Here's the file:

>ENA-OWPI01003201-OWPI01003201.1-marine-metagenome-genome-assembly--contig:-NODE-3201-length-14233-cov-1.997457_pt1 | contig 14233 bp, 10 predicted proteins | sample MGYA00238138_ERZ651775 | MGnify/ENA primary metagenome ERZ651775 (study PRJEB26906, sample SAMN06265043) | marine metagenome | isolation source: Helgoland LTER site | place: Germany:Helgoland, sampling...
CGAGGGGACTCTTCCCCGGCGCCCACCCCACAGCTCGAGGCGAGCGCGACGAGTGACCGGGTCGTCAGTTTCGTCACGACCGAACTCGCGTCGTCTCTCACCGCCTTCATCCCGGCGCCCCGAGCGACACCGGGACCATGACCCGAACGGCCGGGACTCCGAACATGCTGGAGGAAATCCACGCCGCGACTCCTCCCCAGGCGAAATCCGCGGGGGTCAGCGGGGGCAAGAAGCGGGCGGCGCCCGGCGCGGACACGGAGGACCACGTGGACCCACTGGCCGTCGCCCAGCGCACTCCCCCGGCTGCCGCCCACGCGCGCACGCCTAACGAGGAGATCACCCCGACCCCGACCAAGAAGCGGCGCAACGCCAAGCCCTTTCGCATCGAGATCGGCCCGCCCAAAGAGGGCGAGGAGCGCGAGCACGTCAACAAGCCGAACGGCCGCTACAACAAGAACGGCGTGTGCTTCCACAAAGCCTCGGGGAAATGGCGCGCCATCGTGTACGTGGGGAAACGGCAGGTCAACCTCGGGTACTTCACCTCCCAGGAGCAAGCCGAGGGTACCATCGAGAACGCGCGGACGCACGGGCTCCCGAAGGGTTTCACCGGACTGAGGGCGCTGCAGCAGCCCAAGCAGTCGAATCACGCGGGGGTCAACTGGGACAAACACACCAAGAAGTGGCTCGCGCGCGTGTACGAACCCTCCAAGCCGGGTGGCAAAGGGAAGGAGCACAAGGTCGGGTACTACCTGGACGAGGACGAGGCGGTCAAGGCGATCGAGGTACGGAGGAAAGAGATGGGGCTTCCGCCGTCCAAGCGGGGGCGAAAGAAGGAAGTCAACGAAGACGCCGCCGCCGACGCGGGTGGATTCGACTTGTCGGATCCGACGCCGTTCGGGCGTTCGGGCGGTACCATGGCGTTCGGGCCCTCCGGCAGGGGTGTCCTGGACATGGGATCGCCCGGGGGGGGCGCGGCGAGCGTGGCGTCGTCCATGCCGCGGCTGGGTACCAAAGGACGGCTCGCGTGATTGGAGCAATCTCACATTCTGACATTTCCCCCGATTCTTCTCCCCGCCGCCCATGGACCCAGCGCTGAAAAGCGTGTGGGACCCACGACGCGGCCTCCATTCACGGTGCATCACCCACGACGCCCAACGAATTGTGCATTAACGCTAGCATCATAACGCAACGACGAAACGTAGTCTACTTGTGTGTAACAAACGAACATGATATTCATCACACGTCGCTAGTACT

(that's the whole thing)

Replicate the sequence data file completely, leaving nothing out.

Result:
>ENA-OWPI01003201-OWPI01003201.1-marine-metagenome-genome-assembly--contig:-NODE-3201-length-14233-cov-1.997457_pt1 | contig 14233 bp, 10 predicted proteins | sample MGYA00238138_ERZ651775 | MGnify/ENA primary metagenome ERZ651775 (study PRJEB26906, sample SAMN06265043) | marine metagenome | isolation source: Helgoland LTER site | place: Germany:Helgoland, sampling...
CGAGGGGACTCTTCCCCGGCGCCCACCCCACAGCTCGAGGCGAGCGCGACGAGTGACCGGGTCGTCAGTTTCGTCACGACCGAACTCGCGTCGTCTCTCACCGCCTTCATCCCGGCGCCCCGAGCGACACCGGGACCATGACCCGAACGGCCGGGACTCCGAACATGCTGGAGGAAATCCACGCCGCGACTCCTCCCCAGGCGAAATCCGCGGGGGTCAGCGGGGGCAAGAAGCGGGCGGCGCCCGGCGCGGACACGGAGGACCACGTGGACCCACTGGCCGTCGCCCAGCGCACTCCCCCGGCTGCCGCCCACGCGCGCACGCCTAACGAGGAGATCACCCCGACCCCGACCAAGAAGCGGCGCAACGCCAAGCCCTTTCGCATCGAGATCGGCCCGCCCAAAGAGGGCGAGGAGCGCGAGCACGTCAACAAGCCGAACGGCCGCTACAACAAGAACGGCGTGTGCTTCCACAAAGCCTCGGGGAAATGGCGCGCCATCGTGTACGTGGGGAAACGGCAGGTCAACCTCGGGTACTTCACCTCCCAGGAGCAAGCCGAGGGTACCATCGAGAACGCGCGGACGCACGGGCTCCCGAAGGGTTTCACCGGACTGAGGGCGCTGCAGCAGCCCAAGCAGTCGAATCACGCGGGGGTCAACTGGGACAAACACACCAAGAAGTGGCTCGCGCGCGTGTACGAACCCTCCAAGCCGGGTGGCAAAGGGAAGGAGCACAAGGTCGGGTACTACCTGGACGAGGACGAGGCGGTCAAGGCGATCGAGGTACGGAGGAAAGAGATGGGGCTTCCGCCGTCCAAGCGGGGGCGAAAGAAGGAAGTCAACGAAGACGCCGCCGCCGACGCGGGTGGATTCGACTTGTCGGATCCGACGCCGTTCGGGCGTTCGGGCGGTACCATGGCGTTCGGGCCCTCCGGCAGGGGTGTCCTGGACATGGGATCGCCCGGGGGGGGCGCGGCGAGCGTGGCGTCGTCCATGCCGCGGCTGGGTACCAAAGGACGGCTCGCGTGATTGGAGCAATCTCACATTCTGACATTTCCCCCGATTCTTCTCCCCGCCGCCCATGGACCCAGCGCTGAAAAGCGTGTGGGACCCACGACGCGGCCTCCATTCACGGTGCATCACCCACGACGCCCAACGAATTGTGCATTAACGCTAGCATCATAACGCAACGACGAAACGTAGTCTACTTGTGTGTAACAAACGAACATGATATTCATCACACGTCGCTAGTACT